Decreased l-Type Ca2+ Current in Cardiac Myocytes of Type 1 Diabetic Akita Mice Due to Reduced Phosphatidylinositol 3-Kinase Signaling

  1. Zhongju Lu1,
  2. Ya-Ping Jiang2,
  3. Xin-Hua Xu3,
  4. Lisa M. Ballou2,
  5. Ira S. Cohen1 and
  6. Richard Z. Lin1,2,4
  1. 1Department of Physiology and Biophysics and the Institute of Molecular Cardiology, Stony Brook University, Stony Brook, New York
  2. 2Department of Medicine, Stony Brook University, Stony Brook, New York
  3. 3Department of Cardiac Surgery, 2nd Hospital Xiang Ya Medical School, Central South University, Changsha, China
  4. 4Department of Veterans Affairs Medical Center, Northport, New York
  1. Address correspondence and reprint requests to Richard Z. Lin, Department of Medicine, Division of Hematology and Oncology, Stony Brook University, Stony Brook, NY 11794-8151. E-mail: richard.lin{at}sunysb.edu

Abstract

OBJECTIVE—Contraction of cardiac myocytes is initiated by Ca2+ entry through the voltage-dependent l-type Ca2+ channel (LTCC). Previous studies have shown that phosphatidylinositol (PI) 3-kinase signaling modulates LTCC function. Because PI 3-kinases are key mediators of insulin action, we investigated whether LTCC function is affected in diabetic animals due to reduced PI 3-kinase signaling.

RESEARCH DESIGN AND METHODS—We used whole-cell patch clamping and biochemical assays to compare cardiac LTCC function and PI 3-kinase signaling in insulin-deficient diabetic mice heterozygous for the Ins2Akita mutation versus nondiabetic littermates.

RESULTS—Diabetic mice had a cardiac contractility defect, reduced PI 3-kinase signaling in the heart, and decreased l-type Ca2+ current (ICa,L) density in myocytes compared with control nondiabetic littermates. The lower ICa,L density in myocytes from diabetic mice is due at least in part to reduced cell surface expression of the LTCC. ICa,L density in myocytes from diabetic mice was increased to control levels by insulin treatment or intracellular infusion of PI 3,4,5-trisphosphate [PI(3,4,5)P3]. This stimulatory effect was blocked by taxol, suggesting that PI(3,4,5)P3 stimulates microtubule-dependent trafficking of the LTCC to the cell surface. The voltage dependence of steady-state activation and inactivation of ICa,L was also shifted to more positive potentials in myocytes from diabetic versus nondiabetic animals. PI(3,4,5)P3 infusion eliminated only the difference in voltage dependence of steady-state inactivation of ICa,L.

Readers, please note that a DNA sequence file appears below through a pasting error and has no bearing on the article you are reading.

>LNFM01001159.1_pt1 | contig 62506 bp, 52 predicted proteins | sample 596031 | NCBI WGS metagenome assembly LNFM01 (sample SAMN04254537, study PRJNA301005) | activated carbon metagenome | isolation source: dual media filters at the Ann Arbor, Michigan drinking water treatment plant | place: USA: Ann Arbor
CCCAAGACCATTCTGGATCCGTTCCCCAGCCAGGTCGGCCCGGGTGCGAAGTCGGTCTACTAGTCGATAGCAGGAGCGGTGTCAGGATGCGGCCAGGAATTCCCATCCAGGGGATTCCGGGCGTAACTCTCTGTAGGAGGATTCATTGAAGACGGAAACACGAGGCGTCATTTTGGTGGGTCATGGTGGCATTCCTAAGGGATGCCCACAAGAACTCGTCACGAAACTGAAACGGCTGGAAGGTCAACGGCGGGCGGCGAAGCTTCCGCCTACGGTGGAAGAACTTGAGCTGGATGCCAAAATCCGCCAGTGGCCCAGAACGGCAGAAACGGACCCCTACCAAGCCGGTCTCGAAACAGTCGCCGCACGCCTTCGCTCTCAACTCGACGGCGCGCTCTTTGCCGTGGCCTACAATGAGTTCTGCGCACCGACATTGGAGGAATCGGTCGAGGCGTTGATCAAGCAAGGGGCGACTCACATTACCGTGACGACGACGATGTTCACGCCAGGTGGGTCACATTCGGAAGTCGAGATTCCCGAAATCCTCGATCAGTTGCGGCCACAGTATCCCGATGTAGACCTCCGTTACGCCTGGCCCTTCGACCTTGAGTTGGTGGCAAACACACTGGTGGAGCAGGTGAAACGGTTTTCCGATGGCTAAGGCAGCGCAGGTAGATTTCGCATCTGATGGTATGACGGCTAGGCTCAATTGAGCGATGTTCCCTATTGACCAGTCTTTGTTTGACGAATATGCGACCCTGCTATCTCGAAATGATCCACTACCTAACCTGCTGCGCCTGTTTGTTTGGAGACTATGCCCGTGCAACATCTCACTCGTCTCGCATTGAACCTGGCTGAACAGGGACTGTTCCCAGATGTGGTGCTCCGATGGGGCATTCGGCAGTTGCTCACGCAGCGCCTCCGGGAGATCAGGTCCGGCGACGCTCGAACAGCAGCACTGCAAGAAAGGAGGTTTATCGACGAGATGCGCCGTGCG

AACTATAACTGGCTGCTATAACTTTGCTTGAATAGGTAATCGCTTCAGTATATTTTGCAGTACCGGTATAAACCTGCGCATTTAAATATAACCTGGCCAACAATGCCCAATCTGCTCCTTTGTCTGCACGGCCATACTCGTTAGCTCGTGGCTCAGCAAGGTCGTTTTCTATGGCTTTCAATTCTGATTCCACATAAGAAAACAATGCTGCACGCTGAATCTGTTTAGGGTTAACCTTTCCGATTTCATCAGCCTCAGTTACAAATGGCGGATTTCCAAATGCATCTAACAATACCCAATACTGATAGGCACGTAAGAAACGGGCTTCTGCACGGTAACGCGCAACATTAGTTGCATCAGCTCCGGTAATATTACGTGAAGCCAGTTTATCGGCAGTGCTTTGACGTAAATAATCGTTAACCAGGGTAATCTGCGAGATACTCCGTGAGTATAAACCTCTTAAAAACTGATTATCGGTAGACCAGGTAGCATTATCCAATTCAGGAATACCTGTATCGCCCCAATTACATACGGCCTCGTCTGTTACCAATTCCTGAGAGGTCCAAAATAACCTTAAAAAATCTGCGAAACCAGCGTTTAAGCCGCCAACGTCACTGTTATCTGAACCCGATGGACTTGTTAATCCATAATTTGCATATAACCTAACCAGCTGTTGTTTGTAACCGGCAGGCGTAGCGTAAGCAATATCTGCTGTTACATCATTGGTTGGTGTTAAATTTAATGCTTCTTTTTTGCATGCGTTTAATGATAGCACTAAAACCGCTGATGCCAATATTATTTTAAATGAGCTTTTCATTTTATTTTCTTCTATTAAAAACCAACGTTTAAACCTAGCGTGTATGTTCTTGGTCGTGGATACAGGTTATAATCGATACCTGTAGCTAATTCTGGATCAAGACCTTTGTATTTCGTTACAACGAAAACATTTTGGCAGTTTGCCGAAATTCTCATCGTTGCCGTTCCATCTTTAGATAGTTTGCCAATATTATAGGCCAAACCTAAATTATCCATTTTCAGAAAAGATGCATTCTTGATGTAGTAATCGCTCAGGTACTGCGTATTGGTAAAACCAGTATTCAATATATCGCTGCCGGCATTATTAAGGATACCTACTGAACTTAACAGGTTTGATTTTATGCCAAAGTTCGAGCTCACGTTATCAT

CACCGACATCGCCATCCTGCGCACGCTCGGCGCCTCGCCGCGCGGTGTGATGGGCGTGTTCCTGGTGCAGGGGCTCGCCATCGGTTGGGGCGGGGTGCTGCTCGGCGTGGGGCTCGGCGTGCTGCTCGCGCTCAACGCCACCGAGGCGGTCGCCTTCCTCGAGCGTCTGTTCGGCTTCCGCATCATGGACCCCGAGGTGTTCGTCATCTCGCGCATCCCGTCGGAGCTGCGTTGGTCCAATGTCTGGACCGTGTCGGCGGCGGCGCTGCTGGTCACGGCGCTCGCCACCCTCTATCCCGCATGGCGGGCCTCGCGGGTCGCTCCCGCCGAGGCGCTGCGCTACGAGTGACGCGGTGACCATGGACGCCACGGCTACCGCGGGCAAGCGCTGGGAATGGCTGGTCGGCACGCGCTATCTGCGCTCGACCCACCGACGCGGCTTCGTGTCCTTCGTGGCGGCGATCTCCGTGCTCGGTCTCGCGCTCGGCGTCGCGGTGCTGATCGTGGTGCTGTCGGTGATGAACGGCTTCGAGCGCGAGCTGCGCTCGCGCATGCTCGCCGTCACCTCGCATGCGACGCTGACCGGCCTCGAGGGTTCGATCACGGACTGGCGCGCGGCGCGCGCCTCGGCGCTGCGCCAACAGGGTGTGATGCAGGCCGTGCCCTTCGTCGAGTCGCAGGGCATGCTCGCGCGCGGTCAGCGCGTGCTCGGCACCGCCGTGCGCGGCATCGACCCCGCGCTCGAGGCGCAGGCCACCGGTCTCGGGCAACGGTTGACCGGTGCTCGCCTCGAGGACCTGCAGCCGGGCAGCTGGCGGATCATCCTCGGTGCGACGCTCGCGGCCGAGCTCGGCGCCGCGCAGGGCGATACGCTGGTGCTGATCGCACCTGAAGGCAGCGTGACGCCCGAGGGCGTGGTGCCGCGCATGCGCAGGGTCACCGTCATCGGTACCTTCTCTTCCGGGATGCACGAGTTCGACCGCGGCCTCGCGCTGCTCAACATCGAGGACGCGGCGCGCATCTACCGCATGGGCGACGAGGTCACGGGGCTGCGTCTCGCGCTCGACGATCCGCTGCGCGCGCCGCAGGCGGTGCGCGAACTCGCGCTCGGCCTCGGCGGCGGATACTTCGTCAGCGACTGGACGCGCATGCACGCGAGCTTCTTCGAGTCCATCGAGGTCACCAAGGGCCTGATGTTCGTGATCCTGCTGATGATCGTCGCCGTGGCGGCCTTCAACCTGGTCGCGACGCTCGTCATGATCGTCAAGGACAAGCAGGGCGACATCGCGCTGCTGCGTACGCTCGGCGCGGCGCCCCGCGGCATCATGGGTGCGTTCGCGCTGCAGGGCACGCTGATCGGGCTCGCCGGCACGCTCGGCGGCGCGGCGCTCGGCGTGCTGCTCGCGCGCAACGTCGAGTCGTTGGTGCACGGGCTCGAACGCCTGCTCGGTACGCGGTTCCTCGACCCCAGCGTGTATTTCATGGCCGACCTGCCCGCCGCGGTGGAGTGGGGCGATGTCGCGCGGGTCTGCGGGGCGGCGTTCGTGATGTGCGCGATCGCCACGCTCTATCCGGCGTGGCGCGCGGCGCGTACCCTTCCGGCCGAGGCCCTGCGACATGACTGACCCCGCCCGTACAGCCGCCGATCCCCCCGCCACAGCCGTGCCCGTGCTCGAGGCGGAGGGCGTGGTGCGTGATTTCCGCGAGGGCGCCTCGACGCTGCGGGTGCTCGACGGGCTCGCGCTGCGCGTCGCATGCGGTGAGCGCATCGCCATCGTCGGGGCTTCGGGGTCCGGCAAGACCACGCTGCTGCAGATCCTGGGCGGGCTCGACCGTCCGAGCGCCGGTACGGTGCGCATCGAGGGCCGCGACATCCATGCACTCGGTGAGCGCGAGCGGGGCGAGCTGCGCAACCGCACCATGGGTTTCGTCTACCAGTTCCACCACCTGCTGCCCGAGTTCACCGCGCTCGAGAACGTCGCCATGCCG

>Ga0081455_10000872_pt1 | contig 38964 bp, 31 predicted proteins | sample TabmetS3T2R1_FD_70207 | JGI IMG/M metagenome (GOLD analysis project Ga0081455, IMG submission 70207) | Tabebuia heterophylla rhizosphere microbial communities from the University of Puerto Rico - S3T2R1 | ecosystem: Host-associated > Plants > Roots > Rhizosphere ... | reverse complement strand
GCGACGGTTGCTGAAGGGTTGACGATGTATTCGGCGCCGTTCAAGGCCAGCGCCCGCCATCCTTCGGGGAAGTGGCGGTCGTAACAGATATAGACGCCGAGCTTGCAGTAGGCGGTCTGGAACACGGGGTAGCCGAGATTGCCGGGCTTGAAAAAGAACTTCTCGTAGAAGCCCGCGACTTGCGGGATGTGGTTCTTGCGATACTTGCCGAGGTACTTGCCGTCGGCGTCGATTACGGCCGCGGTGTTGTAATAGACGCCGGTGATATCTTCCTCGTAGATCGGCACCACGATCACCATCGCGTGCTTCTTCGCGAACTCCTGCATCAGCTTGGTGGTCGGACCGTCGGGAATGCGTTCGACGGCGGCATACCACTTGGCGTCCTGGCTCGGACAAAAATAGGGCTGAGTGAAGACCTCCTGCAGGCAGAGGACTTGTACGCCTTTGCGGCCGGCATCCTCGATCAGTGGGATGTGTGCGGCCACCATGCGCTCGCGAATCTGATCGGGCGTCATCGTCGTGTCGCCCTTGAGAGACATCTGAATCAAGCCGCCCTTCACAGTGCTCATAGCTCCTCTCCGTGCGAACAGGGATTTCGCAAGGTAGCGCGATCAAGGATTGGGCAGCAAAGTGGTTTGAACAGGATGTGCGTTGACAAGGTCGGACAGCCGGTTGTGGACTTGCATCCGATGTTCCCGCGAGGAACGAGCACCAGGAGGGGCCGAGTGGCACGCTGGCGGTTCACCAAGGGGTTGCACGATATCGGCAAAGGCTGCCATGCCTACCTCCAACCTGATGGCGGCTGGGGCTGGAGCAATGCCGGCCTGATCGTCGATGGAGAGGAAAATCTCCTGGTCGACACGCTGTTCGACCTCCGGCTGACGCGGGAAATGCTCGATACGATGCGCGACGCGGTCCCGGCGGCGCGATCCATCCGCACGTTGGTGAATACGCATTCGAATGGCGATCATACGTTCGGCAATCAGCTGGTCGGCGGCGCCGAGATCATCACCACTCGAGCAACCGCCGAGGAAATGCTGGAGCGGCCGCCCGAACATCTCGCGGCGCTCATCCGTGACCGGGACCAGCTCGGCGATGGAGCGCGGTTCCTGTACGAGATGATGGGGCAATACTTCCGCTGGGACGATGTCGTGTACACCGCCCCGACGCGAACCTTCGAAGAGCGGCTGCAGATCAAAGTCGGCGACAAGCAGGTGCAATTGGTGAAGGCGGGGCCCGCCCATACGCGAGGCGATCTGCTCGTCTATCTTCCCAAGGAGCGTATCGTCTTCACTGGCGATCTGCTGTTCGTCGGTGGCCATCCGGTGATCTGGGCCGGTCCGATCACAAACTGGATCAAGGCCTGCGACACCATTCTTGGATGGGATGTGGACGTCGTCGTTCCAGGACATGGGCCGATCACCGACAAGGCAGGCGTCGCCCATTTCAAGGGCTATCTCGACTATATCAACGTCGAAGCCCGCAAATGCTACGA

CONCLUSIONS—Decreased PI 3-kinase signaling in myocytes from type 1 diabetic mice leads to reduced Ca2+ entry through the LTCC, which might contribute to the negative effect of diabetes on cardiac contractility.

Footnotes

  • Published ahead of print at http://diabetes.diabetesjournals.org on 31 July 2007. DOI: 10.2337/db06-1629.

    The costs of publication of this article were defrayed in part by the payment of page charges. This article must therefore be hereby marked “advertisement” in accordance with 18 U.S.C. Section 1734 solely to indicate this fact.

    • Received November 21, 2006.
    • Accepted July 26, 2007.
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  1. Diabetes vol. 56 no. 11 2780-2789
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